Judge Juliano ruled to close the Necochea case

A misdemeanours judge, Mario Juliano, has ruled that sunbathing topless on a public beach is not a violation of the law. Accordingly, he closed the case concerning the three women who were reprimanded by about 20 police officers on a beach in Necochea last weekend. Videos of the women went viral after the incident and have now inspired countrywide topless protests.

The judge’s ruling echoed the thoughts of many people around the country who were shocked by the seemingly disproportionate police operation that took place when another beach goer alerted officers to a situation of “exhibitionism” on the beach in Necochea. The judge took issue with Decree Law 8031, and particularly Article 70, which was invoked in this case and penalizes “obscene acts” that affect “public decency”, as being “archaic” and “unconstitutional”. It hasn’t, after all, been reformed for the better part of half a century (since 1973), while society has moved on considerably since the mid-20th Century.

Speaking to Página12, Judge Juliano said, “It’s an utterly anachronistic regulation.” He added in his verdict that a constitutional contradiction “lies in the imprecision and vagueness of the terms used by the law (obscenity and public decency), which makes it impossible for people to know the limits of what is punishable and unpunished.”

As a result, the judge considered in his ruling that the occasion warranted further state intervention, that it should “not only be limited to merely filing the proceedings”, so he requested that the Buenos Aires Legislature analyze the possibility of reforming the Code of Faults (the decree in question).

He also made recommendations to the Police Headquarters, advising that, in the case of similar incidents involving topless sunbathers on local beaches and at demonstrations for or against this practice, they should “ensure intervention that prioritizes guaranteeing freedom of expression and the exercise of rights, within a framework of peace and coexistence that avoids violent expressions.”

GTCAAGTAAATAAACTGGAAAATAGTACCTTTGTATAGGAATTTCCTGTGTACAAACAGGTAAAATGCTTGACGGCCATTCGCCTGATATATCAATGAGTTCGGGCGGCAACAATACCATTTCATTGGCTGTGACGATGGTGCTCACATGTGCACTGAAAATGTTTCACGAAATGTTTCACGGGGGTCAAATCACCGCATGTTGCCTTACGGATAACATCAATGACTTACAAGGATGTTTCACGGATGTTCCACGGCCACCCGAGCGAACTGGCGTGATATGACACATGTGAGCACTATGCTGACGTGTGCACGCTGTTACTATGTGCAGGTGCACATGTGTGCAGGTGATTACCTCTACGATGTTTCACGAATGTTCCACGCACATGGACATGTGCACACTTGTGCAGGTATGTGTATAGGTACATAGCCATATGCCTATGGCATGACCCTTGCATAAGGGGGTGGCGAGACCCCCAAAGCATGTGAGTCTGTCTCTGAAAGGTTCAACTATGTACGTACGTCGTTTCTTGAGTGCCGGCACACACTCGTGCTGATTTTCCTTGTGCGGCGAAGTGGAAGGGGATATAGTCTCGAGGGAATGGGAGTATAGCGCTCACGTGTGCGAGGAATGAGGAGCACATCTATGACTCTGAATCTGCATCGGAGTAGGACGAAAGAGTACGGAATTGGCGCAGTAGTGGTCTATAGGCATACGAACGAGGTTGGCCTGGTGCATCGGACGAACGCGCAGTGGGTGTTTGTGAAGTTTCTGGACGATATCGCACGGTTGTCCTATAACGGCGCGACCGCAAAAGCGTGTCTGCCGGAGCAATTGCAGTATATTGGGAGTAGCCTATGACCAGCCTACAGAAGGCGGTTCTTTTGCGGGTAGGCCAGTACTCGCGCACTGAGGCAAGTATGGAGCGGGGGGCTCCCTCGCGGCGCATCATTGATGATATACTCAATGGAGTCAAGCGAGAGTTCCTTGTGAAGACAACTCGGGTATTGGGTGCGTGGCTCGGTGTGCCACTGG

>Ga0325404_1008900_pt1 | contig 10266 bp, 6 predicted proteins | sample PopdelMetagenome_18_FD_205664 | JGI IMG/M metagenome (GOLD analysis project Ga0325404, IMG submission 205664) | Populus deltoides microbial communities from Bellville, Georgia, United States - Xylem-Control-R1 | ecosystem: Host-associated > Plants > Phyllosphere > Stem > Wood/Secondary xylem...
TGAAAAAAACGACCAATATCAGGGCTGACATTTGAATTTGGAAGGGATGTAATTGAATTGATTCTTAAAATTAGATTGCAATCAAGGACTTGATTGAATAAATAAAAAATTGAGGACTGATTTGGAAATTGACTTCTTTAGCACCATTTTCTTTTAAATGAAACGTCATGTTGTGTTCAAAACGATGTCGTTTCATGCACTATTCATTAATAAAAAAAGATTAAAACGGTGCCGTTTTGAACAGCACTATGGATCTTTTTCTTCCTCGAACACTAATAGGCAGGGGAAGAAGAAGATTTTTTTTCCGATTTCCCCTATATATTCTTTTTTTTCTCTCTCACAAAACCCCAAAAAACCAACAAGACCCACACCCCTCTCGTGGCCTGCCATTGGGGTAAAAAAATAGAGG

In other words, if the police authorities react to the judge’s recommendations positively – which is not a given – from now on (in theory at least) Buenos Aires cops should act to protect women’s rights to bear breasts on the beach and avoid those dreaded bikini top tan lines. Positive steps.

According to the judge, the act of sunbathing topless is not a harmful one and does not affect third parties: “if it annoys someone they can look away.”

Meanwhile, as many will be waiting eagerly for a response from the provincial legislature, the next few days will see numerous “tetazos” (topless protests) take place across the country. The demonstrations kick off tomorrow in the city of Corrientes, then move to Necochea on Saturday, and Rosario and Mar del Plata on Tuesday. The main event will be held at the Buenos Aires Obelisk at 5pm on Tuesday and, according to Facebook, will see thousands of women gather together to condemn machismo and express their authority over their own bodies.

The Necochea case has not only received support, however. There has been vast backlash on social media too, with many expressing affront at the idea that women should be able to reveal their nipples on a public beach and others trying to equate the act to men flashing their genitalia. One offended individual has even created an event in response to the protests taking place over the next few days, in which men will apparently strip naked at the obelisk to “fight for men’s rights.” According to the event page, over 8,000 people have said they are attending so far.